During this Easter season we retell the story of the early Church. First the shock, awe and disorientation of the resurrection, then simple joy as the reality of it sinks in and then galvanisation and organisation as the fledgling church begins the task of spreading the good news.
In today’s reading from Acts (2.42-47) we see an affecting picture of what it was like to be part of that early movement. These first Christians – although they were yet to call themselves that – shared their goods and wealth and clearly spent a lot of time together. More than that, they clearly enjoyed doing so and we are told that “they ate their food with glad and generous hearts’. And such was their happy and generous demeanour they enjoyed widespread good will.
It’s easy to think on reading this “ that was then and this is now” and that we are inevitably but a pale shadow of our forbears in faith and love. I believe that to think this risks dismissing or taking for granted the specialness of what we have here
What prompted this thought when I was preparing this sermon was reading those words: “they ate their food with glad and generous hearts”. Immediately, the breakfast after the dawn Easter vigil here at St. Mary’s came to mind. For those new to St. M’s or who haven’t experienced it, every Easter we proclaim the resurrection first at a service at 5pm in the morning. It starts in darkness with various readings tracing God’s saving acts in history. We then light a bonfire and with it the Easter candle before proclaiming the resurrection in a burst of noise and light. The whole service is deeply atmospheric – imagine it: darkness, candlelight, incense.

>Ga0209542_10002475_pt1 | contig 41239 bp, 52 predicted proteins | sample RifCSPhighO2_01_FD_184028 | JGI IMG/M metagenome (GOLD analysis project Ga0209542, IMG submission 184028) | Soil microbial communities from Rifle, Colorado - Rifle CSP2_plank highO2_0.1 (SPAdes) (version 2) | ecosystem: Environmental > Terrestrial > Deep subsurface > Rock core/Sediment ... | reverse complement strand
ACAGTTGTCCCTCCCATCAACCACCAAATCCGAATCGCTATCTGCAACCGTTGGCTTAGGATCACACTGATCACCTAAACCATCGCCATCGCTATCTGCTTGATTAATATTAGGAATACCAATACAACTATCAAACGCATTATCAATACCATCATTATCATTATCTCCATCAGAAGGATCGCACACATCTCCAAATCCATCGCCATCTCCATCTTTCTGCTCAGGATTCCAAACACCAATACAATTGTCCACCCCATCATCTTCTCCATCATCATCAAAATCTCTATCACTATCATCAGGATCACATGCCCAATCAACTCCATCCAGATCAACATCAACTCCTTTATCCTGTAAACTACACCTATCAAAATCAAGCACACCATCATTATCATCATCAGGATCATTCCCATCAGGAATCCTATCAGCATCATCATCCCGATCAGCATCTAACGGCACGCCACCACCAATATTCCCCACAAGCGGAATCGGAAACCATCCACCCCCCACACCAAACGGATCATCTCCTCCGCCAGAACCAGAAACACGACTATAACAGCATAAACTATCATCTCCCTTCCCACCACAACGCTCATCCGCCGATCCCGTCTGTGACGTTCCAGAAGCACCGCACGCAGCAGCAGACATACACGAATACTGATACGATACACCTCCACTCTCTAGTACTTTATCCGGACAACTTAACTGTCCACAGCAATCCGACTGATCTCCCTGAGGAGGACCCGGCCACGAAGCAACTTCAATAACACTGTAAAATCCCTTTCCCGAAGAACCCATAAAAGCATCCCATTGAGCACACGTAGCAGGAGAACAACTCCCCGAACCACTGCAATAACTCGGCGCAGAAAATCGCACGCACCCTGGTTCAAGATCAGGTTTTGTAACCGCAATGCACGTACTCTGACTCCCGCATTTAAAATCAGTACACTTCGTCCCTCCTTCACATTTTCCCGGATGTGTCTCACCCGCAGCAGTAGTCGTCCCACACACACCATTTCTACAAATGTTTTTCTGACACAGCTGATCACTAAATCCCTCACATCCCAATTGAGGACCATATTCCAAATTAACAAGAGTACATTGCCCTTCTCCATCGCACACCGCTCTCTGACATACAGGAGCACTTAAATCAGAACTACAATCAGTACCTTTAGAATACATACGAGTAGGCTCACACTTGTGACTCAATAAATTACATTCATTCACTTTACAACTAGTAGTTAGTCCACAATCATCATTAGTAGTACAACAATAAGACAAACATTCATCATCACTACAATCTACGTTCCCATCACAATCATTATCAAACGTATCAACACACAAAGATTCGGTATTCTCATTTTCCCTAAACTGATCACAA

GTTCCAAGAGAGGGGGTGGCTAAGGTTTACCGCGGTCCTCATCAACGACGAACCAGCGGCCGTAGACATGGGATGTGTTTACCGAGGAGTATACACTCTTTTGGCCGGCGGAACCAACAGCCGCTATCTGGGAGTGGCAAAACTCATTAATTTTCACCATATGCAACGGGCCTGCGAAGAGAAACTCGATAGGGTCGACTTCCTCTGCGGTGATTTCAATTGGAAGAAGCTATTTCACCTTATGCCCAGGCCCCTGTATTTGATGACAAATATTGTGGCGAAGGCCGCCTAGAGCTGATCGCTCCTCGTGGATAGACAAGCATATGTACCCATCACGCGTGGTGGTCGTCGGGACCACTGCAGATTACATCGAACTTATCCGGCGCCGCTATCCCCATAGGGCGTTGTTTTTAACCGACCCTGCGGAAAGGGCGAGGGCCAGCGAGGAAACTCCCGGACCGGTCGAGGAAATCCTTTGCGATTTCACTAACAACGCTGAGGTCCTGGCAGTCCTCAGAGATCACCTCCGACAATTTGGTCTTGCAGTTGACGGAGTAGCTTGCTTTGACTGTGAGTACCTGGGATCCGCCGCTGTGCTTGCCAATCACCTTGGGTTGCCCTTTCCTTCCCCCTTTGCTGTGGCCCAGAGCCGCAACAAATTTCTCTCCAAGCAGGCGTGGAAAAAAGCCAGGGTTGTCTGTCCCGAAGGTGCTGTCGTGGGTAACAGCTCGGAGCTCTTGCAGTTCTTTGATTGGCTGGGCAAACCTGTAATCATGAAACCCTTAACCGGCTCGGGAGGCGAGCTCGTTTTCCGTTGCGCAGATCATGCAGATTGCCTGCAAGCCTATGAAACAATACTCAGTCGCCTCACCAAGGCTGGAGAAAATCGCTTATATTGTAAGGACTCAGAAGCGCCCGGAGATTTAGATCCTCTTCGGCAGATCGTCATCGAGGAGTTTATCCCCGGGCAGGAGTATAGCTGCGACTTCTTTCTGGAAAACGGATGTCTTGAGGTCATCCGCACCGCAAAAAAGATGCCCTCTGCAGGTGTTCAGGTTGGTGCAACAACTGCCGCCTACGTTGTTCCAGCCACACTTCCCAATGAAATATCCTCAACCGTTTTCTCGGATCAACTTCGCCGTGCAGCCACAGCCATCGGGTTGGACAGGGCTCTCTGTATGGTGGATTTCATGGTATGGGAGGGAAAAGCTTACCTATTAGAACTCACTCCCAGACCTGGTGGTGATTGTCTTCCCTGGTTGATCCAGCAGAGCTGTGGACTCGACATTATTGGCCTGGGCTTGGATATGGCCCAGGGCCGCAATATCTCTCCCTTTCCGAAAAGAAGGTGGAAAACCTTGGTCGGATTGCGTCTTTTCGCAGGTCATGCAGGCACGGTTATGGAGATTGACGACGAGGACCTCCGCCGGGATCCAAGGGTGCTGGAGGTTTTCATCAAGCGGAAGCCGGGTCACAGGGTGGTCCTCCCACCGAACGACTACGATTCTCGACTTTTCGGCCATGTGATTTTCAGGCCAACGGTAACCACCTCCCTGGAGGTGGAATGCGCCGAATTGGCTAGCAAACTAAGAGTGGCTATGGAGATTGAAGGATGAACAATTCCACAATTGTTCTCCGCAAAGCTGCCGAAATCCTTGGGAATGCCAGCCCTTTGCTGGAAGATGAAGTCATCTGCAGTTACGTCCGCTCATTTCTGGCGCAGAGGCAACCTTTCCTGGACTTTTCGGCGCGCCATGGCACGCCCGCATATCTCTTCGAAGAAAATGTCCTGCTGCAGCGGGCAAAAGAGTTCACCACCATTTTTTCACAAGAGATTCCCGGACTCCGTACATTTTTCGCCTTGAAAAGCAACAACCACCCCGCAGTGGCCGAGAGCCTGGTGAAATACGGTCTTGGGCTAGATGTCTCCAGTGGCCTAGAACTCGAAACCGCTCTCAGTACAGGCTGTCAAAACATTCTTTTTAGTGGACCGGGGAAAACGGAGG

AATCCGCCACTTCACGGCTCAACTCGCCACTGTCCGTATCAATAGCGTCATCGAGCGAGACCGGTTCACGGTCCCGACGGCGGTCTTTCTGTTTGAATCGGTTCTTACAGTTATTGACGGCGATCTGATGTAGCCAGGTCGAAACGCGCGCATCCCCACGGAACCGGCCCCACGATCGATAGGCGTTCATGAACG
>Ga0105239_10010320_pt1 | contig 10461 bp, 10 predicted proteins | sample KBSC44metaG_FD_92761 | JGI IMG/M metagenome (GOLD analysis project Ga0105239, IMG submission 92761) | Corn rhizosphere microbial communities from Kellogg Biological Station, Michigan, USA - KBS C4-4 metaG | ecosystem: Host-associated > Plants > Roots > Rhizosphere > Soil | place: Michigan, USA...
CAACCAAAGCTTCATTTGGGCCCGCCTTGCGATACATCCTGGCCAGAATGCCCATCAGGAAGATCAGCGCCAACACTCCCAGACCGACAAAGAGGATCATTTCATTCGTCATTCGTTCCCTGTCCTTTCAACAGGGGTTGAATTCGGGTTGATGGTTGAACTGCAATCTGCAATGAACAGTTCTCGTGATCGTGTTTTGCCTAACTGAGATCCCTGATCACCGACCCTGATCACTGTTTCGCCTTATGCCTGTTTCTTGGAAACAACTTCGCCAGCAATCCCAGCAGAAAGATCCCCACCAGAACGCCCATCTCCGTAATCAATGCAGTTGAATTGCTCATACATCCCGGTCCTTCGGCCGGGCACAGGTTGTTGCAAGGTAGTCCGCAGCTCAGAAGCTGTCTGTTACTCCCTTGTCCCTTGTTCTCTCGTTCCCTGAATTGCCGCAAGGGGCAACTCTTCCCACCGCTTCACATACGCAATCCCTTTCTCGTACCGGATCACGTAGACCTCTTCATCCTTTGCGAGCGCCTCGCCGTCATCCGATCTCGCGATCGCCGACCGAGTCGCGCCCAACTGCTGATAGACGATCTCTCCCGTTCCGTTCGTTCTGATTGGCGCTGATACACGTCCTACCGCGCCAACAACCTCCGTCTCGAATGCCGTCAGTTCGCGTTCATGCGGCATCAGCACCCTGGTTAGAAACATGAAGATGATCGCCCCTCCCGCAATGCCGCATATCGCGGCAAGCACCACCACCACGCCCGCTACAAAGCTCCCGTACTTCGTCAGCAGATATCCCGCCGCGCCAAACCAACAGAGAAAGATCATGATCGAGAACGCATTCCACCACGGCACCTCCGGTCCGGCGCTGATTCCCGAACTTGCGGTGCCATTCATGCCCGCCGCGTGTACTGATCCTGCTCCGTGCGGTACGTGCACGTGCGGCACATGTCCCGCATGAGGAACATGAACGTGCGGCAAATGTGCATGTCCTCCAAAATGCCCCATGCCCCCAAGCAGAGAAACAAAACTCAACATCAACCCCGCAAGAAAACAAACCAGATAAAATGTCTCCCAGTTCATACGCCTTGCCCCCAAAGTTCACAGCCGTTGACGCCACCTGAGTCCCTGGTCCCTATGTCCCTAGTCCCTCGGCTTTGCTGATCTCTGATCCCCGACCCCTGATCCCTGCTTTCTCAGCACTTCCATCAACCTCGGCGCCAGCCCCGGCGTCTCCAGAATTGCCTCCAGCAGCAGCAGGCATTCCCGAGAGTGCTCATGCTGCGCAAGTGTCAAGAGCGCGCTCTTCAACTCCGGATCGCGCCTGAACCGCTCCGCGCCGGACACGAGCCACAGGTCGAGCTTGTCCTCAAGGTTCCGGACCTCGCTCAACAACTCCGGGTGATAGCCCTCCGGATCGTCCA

Having celebrated the first Eucharist of Easter we then sit down to champagne breakfast. This year we breakfasted at a long trestle table set out on the blue carpet area. Hard to describe the warmth and joy of it, though it goes without saying that a glass of champagne at 7am in the morning helped things along nicely, not to mention the sense of camaraderie of 50 or so people having got up at what some would term the “ungodly” hour of 4pm to attend the service. But there was something else as well and that was our participation in the shared story of Holy Week: the apparent triumph of Jesus on Palm Sunday; his betrayal by Judas and desertion by his disciples on Maundy Thursday; the unbearable agony and loneliness that we contemplate on Good Friday; and Jesus’ final, triumphant resurrection on the third day. By the time we get to Easter Day there is a sense of emotional exhaustion for the key elements of Jesus’ story are mirrored in our own lives as well. In his story, we see our story too and that’s why we are so glad to participate in his triumph.
I stress this because too often faith is presented as an intellectual obstacle course, that we must believe this or that doctrine and that if we won’t or can’t then we’ll be excluded from God’s love. Whereas faith is surely a matter of the heart more than the head.
Now of course the head matters. As the first letter of Peter reminds us:
“Always be ready to make your defence….. of the hope that is in you.”
It goes without saying that if you cannot believe in a power beyond you, if you’ve no time for mystery or ambiguity in life, then religious faith will never make any sense to you.